Thursday, April 22, 2021, 03:53 AM GMT
When Rio Olympic Games bronze medalist Vicky Holland won the Mooloolaba World Cup race last year, it was a sign that her winter preparation had gone well and she was on form building into the Tokyo Olympic Games. Then the world’s sporting calendar went on pause, and she found herself and her peers having to wait another year for a chance at Olympic gold.
Unlike most of her peers though, she didn’t need to deal with uncertainty in being selected. Vicky had already paved her path to Tokyo thanks to her podium performance at the Tokyo test event in 2019.
This will be her third Olympic outing, and her first as Great Britain’s first female Olympic medalist in triathlon. In the interim between Rio and Tokyo, she also became the ITU triathlon world champion as well as Commonwealth Games bronze medalist and mixed relay gold medalist, showing she has the consistency as well as capability to deliver on big race days.
Vicky has been putting in the work at home in Bath, England. She says, “It must be the first time in five or six years I’ve spent the entire winter in the UK. I’ve put in a big amount of work, probably my most consistent and biggest winter ever. I’m now ready to step into doing more race-specific work.”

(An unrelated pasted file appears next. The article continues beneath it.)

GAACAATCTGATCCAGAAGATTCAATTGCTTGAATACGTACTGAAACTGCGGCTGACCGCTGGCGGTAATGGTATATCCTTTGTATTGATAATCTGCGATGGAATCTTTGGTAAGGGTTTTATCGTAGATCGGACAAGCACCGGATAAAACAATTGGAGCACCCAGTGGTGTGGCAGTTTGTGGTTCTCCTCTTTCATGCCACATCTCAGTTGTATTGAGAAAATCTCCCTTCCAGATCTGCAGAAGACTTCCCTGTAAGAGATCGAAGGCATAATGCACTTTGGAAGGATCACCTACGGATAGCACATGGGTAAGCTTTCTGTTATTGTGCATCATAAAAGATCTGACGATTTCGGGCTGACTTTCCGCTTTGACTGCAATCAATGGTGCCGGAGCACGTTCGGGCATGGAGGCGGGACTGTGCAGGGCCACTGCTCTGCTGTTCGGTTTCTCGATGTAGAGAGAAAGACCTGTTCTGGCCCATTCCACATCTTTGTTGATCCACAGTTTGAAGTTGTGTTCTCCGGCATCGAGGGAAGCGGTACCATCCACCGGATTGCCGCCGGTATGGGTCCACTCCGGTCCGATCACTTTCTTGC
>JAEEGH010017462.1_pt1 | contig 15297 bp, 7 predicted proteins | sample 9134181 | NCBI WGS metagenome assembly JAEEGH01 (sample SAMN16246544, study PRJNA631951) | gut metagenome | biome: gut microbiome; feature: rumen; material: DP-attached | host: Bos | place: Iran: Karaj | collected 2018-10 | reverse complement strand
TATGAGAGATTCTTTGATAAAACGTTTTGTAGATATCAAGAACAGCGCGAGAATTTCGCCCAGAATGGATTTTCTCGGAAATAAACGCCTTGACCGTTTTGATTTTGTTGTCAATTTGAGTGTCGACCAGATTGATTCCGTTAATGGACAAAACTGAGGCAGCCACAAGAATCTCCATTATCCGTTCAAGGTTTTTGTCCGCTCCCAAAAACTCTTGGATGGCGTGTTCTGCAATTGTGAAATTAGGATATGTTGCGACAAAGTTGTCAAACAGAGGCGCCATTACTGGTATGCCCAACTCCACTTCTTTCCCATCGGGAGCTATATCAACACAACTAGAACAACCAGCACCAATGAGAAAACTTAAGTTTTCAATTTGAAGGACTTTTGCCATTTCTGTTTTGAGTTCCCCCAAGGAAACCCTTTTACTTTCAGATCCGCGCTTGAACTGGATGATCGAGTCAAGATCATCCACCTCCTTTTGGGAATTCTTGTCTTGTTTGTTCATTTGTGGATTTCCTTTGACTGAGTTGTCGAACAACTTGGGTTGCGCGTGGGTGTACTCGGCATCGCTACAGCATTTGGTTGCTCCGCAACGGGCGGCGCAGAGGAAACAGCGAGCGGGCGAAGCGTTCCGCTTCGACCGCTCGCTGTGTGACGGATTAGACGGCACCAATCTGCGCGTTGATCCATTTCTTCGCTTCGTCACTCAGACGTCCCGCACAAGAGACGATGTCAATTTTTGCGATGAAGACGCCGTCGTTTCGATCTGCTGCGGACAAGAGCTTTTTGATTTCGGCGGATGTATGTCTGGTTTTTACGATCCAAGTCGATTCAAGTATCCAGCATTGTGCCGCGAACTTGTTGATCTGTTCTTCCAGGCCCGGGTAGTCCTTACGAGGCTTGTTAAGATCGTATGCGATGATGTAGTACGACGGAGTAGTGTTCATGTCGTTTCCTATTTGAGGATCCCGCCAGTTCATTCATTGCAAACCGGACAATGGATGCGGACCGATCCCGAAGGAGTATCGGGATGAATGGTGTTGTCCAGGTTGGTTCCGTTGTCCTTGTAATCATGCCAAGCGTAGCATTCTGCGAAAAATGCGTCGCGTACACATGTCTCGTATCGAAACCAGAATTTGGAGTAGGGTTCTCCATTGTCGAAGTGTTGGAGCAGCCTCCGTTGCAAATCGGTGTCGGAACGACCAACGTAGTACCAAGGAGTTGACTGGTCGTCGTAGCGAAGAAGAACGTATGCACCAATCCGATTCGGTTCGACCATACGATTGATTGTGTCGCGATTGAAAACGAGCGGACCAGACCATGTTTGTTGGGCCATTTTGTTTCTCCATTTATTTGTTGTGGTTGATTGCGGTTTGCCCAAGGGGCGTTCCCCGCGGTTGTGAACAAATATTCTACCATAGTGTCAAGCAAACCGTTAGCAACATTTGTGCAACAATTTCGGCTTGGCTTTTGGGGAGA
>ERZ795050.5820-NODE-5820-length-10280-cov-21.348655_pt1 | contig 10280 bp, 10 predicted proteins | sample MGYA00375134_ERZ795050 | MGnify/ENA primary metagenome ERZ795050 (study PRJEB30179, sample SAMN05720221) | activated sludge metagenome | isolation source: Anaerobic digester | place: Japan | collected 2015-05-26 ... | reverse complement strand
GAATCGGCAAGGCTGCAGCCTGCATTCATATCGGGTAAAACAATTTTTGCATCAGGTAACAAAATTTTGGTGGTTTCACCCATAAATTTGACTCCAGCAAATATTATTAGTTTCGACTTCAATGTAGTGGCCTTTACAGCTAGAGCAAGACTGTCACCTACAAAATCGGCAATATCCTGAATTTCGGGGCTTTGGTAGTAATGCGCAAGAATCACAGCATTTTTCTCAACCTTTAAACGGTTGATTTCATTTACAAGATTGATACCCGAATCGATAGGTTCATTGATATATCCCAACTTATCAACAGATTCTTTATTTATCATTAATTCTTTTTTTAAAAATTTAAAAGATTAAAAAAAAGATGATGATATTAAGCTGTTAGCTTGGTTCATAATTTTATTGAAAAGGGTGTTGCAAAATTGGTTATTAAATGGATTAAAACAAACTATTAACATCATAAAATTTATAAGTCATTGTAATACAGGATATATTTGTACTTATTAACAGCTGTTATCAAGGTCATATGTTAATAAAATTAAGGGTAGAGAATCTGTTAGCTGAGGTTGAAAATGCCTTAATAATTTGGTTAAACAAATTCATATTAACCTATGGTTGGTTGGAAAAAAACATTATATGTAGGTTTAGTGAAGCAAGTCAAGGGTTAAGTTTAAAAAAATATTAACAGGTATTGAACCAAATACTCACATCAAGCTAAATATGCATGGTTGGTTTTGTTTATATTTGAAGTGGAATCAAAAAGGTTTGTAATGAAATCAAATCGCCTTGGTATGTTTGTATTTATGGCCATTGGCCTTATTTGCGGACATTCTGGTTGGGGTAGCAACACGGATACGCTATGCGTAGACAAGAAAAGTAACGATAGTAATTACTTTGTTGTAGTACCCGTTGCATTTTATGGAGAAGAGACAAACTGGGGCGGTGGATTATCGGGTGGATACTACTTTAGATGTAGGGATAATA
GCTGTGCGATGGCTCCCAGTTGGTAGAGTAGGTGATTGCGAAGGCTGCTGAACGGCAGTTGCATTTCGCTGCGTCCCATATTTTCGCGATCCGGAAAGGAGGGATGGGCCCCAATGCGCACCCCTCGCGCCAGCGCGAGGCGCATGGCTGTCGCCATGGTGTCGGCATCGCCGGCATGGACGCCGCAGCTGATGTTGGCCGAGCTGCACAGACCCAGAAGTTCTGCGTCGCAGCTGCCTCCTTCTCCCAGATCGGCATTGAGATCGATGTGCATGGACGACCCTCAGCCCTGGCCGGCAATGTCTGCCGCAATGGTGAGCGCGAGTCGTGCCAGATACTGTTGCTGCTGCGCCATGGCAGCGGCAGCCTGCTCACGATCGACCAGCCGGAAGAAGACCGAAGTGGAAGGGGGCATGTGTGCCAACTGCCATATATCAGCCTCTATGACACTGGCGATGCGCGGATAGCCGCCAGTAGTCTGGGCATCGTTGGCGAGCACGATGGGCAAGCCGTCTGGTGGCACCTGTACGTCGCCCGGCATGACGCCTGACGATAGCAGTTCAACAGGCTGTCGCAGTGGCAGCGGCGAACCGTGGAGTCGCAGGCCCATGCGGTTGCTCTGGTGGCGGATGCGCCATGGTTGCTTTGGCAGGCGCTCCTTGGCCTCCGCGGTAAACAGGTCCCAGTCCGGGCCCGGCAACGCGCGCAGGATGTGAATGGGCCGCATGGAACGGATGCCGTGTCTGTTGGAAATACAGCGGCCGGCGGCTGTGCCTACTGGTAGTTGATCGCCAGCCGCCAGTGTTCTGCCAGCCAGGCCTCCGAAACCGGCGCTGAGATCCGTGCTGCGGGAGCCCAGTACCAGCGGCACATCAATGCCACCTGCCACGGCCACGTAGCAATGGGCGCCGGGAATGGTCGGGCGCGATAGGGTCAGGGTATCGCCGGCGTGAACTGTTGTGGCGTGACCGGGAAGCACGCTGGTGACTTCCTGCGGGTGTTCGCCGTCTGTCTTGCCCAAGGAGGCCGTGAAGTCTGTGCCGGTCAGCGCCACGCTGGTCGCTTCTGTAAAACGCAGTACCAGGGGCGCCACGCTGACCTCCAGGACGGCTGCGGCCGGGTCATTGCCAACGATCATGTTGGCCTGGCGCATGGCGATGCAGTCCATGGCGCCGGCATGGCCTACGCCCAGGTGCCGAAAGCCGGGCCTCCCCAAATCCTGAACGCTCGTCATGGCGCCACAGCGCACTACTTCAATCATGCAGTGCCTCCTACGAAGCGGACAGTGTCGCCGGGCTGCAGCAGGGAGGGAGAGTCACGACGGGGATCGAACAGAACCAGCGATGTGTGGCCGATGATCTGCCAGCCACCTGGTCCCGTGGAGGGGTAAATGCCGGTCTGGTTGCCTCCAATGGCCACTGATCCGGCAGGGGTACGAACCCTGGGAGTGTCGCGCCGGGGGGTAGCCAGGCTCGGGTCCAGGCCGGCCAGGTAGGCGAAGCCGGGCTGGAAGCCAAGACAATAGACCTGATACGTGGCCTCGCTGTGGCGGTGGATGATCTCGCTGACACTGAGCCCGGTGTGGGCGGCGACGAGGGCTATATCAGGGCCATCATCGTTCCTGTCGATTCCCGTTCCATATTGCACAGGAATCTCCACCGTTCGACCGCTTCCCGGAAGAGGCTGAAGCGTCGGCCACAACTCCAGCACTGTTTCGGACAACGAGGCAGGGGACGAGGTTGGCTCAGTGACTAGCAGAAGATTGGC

The upcoming World Triathlon Champion Series race in Yokohama will be her first outing since Mooloolaba. Lining up against a stellar field including reigning and past world champions and fellow Olympic medalists will give her a better understanding on where her fitness is in comparison.
As Vicky winds up to unleash that pent-up momentum in Yokohama, Bahrain Endurance 13 team CEO Chris McCormack notes the value her experience brings. “We’ve gone more than a year without racing. That’s the great unknown in this entire situation and if you’re a betting person, you tend to bet on experience because experience tends to trump inexperience when difficulties are presented.
“Vicky’s the veteran female athlete of the British team. Even though this is going to be a unique Olympics without the crowd pressure and expectations, it’s still a monumental event. I think she has the experience in past Olympics and big race performances to not be overwhelmed, and to get it done.”